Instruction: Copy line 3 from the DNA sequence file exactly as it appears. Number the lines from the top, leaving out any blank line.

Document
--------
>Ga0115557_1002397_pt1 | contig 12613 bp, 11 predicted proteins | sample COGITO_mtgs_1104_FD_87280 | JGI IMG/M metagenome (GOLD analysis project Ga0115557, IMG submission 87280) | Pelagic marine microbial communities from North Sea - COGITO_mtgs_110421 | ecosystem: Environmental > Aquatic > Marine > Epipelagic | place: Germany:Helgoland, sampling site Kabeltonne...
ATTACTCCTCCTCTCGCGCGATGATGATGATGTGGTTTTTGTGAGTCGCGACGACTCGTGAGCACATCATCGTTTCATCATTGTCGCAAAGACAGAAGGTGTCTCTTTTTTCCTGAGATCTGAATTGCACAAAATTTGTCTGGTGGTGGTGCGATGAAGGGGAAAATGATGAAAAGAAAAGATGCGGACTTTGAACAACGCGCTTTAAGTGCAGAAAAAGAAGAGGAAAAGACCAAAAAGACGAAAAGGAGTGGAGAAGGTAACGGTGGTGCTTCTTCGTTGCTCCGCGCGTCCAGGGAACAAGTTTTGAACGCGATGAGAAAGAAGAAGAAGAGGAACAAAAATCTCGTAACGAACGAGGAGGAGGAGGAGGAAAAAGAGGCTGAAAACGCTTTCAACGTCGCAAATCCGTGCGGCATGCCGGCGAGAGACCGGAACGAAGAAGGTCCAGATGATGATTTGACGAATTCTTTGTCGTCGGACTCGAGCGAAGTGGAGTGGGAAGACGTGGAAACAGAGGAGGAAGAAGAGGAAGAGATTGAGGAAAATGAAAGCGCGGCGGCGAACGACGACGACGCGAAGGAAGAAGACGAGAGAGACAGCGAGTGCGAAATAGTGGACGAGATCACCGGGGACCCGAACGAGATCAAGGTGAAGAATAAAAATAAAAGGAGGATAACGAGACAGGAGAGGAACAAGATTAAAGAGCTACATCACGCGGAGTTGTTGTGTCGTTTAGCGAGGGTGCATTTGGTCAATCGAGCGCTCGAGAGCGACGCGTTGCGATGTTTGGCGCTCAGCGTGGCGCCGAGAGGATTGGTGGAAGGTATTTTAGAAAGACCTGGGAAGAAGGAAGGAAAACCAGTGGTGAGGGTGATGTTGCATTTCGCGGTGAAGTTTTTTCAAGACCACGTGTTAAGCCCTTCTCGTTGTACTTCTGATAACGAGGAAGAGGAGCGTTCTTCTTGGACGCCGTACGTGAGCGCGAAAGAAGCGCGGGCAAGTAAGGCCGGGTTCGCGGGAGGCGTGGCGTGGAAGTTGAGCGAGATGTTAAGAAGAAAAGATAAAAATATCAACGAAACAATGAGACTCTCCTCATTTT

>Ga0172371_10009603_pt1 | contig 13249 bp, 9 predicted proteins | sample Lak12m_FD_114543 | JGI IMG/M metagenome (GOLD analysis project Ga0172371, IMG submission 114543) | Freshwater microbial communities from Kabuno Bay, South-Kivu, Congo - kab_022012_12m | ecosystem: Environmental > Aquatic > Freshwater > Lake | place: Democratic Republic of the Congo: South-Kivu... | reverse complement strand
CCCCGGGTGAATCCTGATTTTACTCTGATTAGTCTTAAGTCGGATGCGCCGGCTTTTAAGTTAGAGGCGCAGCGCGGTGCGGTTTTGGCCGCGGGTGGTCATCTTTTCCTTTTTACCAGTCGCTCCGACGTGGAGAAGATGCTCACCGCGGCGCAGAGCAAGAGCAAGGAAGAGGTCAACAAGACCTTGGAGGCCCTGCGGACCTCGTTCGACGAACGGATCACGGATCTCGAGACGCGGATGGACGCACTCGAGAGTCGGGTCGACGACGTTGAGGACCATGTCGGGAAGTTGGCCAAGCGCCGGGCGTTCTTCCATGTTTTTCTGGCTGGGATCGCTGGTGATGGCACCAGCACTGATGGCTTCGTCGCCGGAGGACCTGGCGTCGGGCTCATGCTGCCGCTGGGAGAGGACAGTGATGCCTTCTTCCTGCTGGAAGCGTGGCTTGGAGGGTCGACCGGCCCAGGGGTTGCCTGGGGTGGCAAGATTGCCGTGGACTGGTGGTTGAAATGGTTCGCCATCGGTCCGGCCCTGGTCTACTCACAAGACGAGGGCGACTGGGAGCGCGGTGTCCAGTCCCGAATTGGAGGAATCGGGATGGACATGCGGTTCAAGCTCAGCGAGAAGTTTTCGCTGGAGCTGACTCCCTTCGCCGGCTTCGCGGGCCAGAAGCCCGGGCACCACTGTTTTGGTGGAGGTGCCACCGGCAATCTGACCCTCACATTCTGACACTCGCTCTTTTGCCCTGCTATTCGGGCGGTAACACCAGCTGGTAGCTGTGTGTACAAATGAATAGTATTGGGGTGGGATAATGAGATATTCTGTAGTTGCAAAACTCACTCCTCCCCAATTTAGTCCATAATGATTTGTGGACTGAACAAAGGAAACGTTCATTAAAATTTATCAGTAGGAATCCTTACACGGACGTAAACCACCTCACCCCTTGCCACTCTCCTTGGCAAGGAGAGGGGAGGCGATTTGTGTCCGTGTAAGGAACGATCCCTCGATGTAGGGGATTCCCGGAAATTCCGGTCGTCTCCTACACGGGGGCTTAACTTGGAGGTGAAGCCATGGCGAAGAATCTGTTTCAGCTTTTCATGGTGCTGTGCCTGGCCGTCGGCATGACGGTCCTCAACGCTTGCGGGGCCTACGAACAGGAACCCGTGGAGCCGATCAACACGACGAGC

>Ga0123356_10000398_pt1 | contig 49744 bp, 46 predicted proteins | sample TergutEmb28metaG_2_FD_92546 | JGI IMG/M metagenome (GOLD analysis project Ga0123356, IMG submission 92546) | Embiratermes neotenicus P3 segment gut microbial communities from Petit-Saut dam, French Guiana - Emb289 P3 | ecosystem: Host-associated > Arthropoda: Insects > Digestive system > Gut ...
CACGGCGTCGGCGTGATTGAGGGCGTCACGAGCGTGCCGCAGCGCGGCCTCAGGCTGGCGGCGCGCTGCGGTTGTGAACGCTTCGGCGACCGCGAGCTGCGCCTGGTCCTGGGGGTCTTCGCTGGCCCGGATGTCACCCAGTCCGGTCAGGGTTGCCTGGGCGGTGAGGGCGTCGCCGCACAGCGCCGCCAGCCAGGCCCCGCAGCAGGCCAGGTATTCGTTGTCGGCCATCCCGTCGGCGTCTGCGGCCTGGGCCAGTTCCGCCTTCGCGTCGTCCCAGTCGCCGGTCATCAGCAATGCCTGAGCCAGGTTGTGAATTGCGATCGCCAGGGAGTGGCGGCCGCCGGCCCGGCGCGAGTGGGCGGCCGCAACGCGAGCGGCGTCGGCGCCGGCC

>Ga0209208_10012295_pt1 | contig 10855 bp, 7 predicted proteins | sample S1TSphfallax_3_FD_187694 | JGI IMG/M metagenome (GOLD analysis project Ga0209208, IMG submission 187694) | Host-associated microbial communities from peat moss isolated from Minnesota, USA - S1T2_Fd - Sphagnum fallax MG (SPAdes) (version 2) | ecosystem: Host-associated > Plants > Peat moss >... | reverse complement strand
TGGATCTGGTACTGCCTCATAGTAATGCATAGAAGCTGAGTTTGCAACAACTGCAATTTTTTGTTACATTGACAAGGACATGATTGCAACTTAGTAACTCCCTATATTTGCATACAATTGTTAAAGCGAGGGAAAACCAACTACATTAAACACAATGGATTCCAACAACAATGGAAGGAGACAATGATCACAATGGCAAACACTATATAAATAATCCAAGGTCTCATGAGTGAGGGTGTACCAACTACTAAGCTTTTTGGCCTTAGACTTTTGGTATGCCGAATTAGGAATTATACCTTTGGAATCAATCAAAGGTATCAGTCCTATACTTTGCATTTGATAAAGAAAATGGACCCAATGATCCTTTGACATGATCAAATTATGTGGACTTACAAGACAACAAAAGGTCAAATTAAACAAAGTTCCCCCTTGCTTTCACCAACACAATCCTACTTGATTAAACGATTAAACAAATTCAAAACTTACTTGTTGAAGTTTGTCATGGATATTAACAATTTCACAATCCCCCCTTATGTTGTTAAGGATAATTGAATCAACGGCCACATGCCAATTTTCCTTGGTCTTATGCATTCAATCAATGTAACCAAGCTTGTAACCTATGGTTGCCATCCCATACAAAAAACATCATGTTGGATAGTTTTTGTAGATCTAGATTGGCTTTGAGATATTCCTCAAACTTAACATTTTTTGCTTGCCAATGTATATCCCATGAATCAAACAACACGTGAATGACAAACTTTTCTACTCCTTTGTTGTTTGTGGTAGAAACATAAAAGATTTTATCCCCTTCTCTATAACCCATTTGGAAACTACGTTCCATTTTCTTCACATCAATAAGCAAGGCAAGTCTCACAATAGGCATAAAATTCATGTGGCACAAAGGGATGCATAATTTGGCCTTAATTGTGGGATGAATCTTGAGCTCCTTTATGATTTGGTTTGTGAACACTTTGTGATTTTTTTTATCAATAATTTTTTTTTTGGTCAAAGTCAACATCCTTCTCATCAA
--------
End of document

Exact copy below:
>Ga0172371_10009603_pt1 | contig 13249 bp, 9 predicted proteins | sample Lak12m_FD_114543 | JGI IMG/M metagenome (GOLD analysis project Ga0172371, IMG submission 114543) | Freshwater microbial communities from Kabuno Bay, South-Kivu, Congo - kab_022012_12m | ecosystem: Environmental > Aquatic > Freshwater > Lake | place: Democratic Republic of the Congo: South-Kivu... | reverse complement strand